He may have produced one of the most exciting moments the sport of cycling has witnessed this year when he sealed the overall win at the Critérium du Dauphiné on stage 8 but Garmin-Sharp's Andrew Talansky is quickly moving onto his next goal.
Within just a few hours of stepping off the final podium in the maillot jaune, Talansky was on the road again, this time in a team car and heading off for a Monday morning recon of the Tour de France’s individual time trial, a 54km course from Bergerac to Périgueux. No rest for the weary.
Talansky had just pulled off the biggest win of his career too. Starting the final stage of the Dauphiné in third position, 39 seconds down on overnight leader Alberto Contador (Tinkoff Saxo), the American all-rounder attacked as part of a large group on the opening climb of the race.
While Contador and second placed rider Chris Froome (Team Sky) watched each other, Talansky’s group built up an advantage of over three minutes. By the foot of the penultimate climb, Talansky still remained the virtual leader of the race, prompting Contador to take matters into his own hands and attack.
The battle was set for an epic duel with Talansky pulling the remnants of the break up the last two climbs while Contador looked to reel in the young American and his accomplices. It looked as though the Spaniard would pull it off when he reduced the gap to 56 seconds on the lower slopes of the final ascent but the race leader began to suffer, coughing up a handful of second to leave Talansky with the biggest win of his career.
“I don’t think it really has quite sunk in yet but I’ve had time to appreciate what a great day it was and appreciate what a show we put on for everyone watching, that’s for sure,” Talansky told Cyclingnews as he made the car journey to Bergerac for Monday’s recon.
“On the first climb when the gap went out to three minutes I knew it was a good situation but I never let myself think that I was going to win the race. I just focused on what we were doing off the front and getting myself ready for the last two climbs when I knew I was going to have to ride for myself. Of course, I had Ryder Hesjedal and he did everything for me.”
Talansky crossed the finish line in fourth place and was forced to endure an agonising wait as the seconds ticked by and Contador approached the line.
“I didn’t truly believe it after I crossed the line and watched the seconds tick by. I knew what the time gap was at the bottom of the climb and Bingen Fernández was giving me updates from the car. It was steady but I thought that there was a chance Contador would hit the final climb and come up to me or at least take 30 seconds back but after such a hard day, such a hard week, everyone was pretty tired and I was able to hold onto the gap.”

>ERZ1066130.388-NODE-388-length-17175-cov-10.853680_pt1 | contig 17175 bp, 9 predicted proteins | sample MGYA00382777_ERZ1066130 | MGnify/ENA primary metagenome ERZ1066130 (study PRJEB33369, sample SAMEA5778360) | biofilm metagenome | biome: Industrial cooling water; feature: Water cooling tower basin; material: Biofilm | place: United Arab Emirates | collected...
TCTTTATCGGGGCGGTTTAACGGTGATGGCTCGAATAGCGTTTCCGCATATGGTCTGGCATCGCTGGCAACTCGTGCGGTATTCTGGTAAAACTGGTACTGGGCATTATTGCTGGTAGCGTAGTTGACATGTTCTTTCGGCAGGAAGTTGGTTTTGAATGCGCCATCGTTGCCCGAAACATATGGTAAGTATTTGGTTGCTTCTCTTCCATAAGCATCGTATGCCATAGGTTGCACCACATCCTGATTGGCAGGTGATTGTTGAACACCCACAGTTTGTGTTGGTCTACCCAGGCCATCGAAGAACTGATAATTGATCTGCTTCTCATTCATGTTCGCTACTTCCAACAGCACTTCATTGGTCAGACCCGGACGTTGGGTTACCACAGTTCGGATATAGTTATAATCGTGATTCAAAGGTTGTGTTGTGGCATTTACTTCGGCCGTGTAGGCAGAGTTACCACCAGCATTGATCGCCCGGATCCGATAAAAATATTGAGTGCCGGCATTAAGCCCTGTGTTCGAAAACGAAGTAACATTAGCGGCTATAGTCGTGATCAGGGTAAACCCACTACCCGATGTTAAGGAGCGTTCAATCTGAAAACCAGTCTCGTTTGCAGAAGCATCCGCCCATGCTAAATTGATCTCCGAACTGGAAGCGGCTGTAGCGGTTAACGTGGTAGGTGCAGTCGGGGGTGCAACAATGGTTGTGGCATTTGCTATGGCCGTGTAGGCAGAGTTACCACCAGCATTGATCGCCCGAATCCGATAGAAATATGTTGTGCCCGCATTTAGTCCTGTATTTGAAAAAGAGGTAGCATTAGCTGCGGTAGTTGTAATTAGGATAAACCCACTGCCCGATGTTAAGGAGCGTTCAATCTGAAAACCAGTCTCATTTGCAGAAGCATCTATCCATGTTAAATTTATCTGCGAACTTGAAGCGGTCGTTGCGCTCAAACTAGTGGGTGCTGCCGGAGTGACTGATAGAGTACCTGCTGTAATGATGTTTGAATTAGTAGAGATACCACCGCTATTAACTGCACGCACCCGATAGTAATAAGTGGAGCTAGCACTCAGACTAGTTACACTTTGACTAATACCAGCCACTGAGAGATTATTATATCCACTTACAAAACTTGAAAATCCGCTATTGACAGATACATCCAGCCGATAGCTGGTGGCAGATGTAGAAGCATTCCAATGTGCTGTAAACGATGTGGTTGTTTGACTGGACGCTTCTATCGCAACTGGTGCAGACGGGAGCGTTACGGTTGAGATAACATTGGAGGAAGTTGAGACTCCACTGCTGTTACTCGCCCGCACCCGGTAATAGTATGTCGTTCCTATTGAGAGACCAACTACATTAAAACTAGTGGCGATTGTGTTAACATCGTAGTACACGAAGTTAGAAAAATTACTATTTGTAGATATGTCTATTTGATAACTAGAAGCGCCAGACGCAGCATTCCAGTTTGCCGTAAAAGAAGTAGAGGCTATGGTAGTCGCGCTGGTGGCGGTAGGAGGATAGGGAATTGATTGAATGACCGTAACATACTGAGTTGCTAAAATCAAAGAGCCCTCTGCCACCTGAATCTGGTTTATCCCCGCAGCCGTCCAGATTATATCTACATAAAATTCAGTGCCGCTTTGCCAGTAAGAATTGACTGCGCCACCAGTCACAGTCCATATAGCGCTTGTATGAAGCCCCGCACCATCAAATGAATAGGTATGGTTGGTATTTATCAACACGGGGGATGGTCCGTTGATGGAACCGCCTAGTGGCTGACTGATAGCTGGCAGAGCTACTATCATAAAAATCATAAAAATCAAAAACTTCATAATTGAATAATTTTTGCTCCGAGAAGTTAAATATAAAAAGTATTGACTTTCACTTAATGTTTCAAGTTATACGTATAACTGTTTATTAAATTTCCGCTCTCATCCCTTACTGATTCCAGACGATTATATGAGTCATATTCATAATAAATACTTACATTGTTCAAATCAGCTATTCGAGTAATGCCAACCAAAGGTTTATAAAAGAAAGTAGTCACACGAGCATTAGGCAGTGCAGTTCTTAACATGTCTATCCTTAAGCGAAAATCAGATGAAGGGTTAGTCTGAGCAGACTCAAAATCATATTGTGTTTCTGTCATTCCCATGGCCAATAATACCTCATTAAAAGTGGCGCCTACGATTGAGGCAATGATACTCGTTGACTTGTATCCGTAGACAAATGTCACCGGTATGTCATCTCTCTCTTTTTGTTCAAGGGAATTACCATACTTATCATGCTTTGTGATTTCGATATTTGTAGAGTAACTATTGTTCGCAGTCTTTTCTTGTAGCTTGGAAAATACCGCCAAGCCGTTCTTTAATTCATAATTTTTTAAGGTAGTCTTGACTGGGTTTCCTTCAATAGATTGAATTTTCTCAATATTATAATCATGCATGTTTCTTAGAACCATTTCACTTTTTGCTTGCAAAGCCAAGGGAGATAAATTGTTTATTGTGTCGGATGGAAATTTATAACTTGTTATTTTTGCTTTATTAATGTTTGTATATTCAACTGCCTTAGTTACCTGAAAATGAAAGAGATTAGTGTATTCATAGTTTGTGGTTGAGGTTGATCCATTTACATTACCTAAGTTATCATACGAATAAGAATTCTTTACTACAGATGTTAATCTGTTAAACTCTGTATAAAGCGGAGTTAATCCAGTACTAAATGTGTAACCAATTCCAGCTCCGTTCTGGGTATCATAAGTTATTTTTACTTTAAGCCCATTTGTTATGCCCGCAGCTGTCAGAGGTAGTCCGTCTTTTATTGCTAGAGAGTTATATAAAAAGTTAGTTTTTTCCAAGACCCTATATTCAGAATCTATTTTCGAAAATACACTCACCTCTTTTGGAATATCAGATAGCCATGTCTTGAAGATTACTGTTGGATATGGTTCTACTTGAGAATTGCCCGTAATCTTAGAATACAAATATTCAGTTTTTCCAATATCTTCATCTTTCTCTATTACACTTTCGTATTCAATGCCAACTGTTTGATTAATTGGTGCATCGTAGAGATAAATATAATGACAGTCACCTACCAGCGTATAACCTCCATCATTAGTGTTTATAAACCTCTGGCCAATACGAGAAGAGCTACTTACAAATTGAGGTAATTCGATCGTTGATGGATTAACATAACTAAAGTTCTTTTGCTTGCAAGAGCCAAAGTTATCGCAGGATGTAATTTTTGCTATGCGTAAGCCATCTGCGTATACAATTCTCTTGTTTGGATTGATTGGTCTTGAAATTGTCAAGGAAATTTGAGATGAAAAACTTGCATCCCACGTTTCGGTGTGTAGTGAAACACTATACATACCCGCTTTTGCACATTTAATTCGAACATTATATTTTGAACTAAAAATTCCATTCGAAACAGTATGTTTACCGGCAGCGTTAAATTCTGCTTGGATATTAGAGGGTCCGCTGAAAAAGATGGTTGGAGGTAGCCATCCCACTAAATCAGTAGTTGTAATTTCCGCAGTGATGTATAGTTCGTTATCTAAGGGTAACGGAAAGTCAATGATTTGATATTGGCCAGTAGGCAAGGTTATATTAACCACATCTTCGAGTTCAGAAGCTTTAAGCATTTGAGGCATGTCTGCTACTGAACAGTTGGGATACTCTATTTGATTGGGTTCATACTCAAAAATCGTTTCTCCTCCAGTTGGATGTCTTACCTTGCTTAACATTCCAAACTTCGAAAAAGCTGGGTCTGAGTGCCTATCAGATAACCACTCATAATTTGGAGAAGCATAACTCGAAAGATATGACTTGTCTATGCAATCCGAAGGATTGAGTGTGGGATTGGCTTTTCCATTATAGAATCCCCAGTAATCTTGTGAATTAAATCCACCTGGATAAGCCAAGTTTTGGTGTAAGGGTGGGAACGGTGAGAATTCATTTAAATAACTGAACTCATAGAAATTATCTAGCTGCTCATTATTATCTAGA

In truth, although the final stage was a fitting end to an exciting Dauphiné, Talansky’s overall win was delivered through consistency as well as Sunday’s brilliant finale.
“I started off well with the TT and coming here isn’t about one ride on one day, even though today was incredible. It’s about the whole week, working with my teammates and then dialling everything in leading up the Tour. It’s about trusting each other, and then on a personal perspective, it was about having a solid time trial and then having a good day in the mountains on stage 2. The Dauphiné is a great race to use as preparation for the Tour but it’s also a great race in its own right,” he told Cyclingnews.
Attention now turns to the Tour de France. Talansky made the top 10 in his debut last year and he has already spoken of his ambition to improve on that result this time around. There’s no talk of a top five or a podium place, with the American remaining grounded and realistic, even after his Dauphiné triumph.
“I have to say my fitness this week didn’t surprise me. I knew exactly where I was coming into the race and I planned to get better during the race. I didn’t expect that would end with the podium or a race win but it did. So for the Tour, it doesn’t really change a thing. The Tour is the Tour and the Dauphiné is the Dauphiné, and you have to stay realistic.”